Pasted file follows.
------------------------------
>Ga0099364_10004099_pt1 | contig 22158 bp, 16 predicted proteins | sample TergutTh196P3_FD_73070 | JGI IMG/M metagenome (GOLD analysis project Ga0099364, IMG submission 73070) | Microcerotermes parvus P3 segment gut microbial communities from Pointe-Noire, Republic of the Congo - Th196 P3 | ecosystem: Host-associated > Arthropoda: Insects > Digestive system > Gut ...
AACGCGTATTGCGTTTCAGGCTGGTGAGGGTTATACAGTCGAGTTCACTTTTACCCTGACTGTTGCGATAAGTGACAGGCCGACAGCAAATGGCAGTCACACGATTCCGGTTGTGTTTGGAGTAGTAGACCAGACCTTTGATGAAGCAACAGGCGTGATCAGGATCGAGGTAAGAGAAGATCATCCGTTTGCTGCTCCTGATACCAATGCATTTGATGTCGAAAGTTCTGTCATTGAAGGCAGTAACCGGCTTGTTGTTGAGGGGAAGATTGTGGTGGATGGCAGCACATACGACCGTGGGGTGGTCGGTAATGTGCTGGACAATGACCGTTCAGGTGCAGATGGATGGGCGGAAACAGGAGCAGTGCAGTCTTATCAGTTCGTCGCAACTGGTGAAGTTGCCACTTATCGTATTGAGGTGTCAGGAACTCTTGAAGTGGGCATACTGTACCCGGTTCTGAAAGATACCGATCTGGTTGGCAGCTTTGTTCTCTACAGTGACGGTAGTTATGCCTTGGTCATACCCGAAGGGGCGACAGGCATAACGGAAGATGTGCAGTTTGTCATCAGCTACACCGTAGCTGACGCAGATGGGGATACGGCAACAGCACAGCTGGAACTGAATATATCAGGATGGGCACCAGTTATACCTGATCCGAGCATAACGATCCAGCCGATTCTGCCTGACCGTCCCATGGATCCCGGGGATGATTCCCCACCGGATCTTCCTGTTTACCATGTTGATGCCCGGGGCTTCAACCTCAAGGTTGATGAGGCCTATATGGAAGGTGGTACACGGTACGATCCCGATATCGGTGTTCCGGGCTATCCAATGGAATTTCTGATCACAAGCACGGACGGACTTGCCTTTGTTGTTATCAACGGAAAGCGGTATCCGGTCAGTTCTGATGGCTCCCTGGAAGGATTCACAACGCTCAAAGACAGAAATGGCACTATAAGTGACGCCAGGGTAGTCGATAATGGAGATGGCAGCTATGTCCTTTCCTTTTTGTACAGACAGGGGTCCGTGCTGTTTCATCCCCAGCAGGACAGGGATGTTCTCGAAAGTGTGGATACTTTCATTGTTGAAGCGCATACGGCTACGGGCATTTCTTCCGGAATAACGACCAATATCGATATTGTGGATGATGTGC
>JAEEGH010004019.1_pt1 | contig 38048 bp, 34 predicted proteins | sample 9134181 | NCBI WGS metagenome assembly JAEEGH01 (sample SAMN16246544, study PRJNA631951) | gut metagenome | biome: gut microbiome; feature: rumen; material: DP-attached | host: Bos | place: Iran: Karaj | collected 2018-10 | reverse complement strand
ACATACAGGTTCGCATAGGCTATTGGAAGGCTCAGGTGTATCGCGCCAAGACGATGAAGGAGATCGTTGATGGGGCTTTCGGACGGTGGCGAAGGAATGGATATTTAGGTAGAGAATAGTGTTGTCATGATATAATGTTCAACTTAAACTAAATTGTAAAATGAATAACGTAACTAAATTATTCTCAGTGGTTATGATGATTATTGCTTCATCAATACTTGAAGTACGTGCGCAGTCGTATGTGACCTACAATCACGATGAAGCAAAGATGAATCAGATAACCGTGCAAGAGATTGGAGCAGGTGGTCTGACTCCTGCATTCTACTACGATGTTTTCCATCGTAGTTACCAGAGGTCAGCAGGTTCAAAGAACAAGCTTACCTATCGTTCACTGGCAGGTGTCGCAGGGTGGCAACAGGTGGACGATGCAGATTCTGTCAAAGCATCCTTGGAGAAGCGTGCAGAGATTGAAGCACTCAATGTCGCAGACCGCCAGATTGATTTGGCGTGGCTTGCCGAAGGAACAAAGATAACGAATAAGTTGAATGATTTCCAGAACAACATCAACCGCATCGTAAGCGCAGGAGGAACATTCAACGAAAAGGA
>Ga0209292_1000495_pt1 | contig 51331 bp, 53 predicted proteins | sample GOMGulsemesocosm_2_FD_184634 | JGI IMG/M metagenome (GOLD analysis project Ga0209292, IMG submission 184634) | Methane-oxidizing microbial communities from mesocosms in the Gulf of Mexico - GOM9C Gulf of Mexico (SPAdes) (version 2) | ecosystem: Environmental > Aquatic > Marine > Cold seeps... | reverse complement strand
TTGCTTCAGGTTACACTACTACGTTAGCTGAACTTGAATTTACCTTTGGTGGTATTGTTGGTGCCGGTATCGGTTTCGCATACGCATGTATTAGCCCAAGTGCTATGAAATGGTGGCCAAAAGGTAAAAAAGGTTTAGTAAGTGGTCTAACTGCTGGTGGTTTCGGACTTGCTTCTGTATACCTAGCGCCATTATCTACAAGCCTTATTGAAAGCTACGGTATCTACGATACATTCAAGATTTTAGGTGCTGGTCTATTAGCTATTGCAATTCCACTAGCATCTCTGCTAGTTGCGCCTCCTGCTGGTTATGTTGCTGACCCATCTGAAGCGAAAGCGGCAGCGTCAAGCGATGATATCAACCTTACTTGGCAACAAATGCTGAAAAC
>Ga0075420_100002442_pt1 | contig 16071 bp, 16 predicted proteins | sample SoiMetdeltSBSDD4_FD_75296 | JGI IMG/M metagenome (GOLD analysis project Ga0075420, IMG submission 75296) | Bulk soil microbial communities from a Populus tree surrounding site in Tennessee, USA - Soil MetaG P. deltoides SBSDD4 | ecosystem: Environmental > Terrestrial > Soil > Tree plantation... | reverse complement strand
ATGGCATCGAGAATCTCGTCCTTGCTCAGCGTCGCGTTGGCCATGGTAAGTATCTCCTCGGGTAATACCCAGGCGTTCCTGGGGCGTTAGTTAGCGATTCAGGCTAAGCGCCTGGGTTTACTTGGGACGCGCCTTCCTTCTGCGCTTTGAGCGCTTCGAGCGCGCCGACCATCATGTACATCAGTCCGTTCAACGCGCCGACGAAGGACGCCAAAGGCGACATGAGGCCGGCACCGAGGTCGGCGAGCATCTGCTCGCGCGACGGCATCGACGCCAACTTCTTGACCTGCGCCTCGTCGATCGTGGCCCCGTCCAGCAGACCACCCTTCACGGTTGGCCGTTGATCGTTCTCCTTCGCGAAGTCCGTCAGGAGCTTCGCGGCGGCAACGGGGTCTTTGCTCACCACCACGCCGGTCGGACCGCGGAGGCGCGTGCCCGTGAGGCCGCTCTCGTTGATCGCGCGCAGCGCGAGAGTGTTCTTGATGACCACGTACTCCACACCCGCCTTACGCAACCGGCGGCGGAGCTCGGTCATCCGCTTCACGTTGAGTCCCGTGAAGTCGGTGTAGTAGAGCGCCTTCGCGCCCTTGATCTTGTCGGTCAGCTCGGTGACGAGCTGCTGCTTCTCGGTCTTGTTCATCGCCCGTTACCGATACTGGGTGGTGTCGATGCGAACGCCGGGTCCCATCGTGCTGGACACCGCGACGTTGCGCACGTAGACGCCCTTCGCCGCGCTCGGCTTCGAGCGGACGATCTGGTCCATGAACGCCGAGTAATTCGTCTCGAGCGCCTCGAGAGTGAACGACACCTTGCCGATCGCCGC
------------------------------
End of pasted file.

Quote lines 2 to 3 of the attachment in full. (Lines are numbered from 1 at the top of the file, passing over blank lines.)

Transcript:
AACGCGTATTGCGTTTCAGGCTGGTGAGGGTTATACAGTCGAGTTCACTTTTACCCTGACTGTTGCGATAAGTGACAGGCCGACAGCAAATGGCAGTCACACGATTCCGGTTGTGTTTGGAGTAGTAGACCAGACCTTTGATGAAGCAACAGGCGTGATCAGGATCGAGGTAAGAGAAGATCATCCGTTTGCTGCTCCTGATACCAATGCATTTGATGTCGAAAGTTCTGTCATTGAAGGCAGTAACCGGCTTGTTGTTGAGGGGAAGATTGTGGTGGATGGCAGCACATACGACCGTGGGGTGGTCGGTAATGTGCTGGACAATGACCGTTCAGGTGCAGATGGATGGGCGGAAACAGGAGCAGTGCAGTCTTATCAGTTCGTCGCAACTGGTGAAGTTGCCACTTATCGTATTGAGGTGTCAGGAACTCTTGAAGTGGGCATACTGTACCCGGTTCTGAAAGATACCGATCTGGTTGGCAGCTTTGTTCTCTACAGTGACGGTAGTTATGCCTTGGTCATACCCGAAGGGGCGACAGGCATAACGGAAGATGTGCAGTTTGTCATCAGCTACACCGTAGCTGACGCAGATGGGGATACGGCAACAGCACAGCTGGAACTGAATATATCAGGATGGGCACCAGTTATACCTGATCCGAGCATAACGATCCAGCCGATTCTGCCTGACCGTCCCATGGATCCCGGGGATGATTCCCCACCGGATCTTCCTGTTTACCATGTTGATGCCCGGGGCTTCAACCTCAAGGTTGATGAGGCCTATATGGAAGGTGGTACACGGTACGATCCCGATATCGGTGTTCCGGGCTATCCAATGGAATTTCTGATCACAAGCACGGACGGACTTGCCTTTGTTGTTATCAACGGAAAGCGGTATCCGGTCAGTTCTGATGGCTCCCTGGAAGGATTCACAACGCTCAAAGACAGAAATGGCACTATAAGTGACGCCAGGGTAGTCGATAATGGAGATGGCAGCTATGTCCTTTCCTTTTTGTACAGACAGGGGTCCGTGCTGTTTCATCCCCAGCAGGACAGGGATGTTCTCGAAAGTGTGGATACTTTCATTGTTGAAGCGCATACGGCTACGGGCATTTCTTCCGGAATAACGACCAATATCGATATTGTGGATGATGTGC
>JAEEGH010004019.1_pt1 | contig 38048 bp, 34 predicted proteins | sample 9134181 | NCBI WGS metagenome assembly JAEEGH01 (sample SAMN16246544, study PRJNA631951) | gut metagenome | biome: gut microbiome; feature: rumen; material: DP-attached | host: Bos | place: Iran: Karaj | collected 2018-10 | reverse complement strand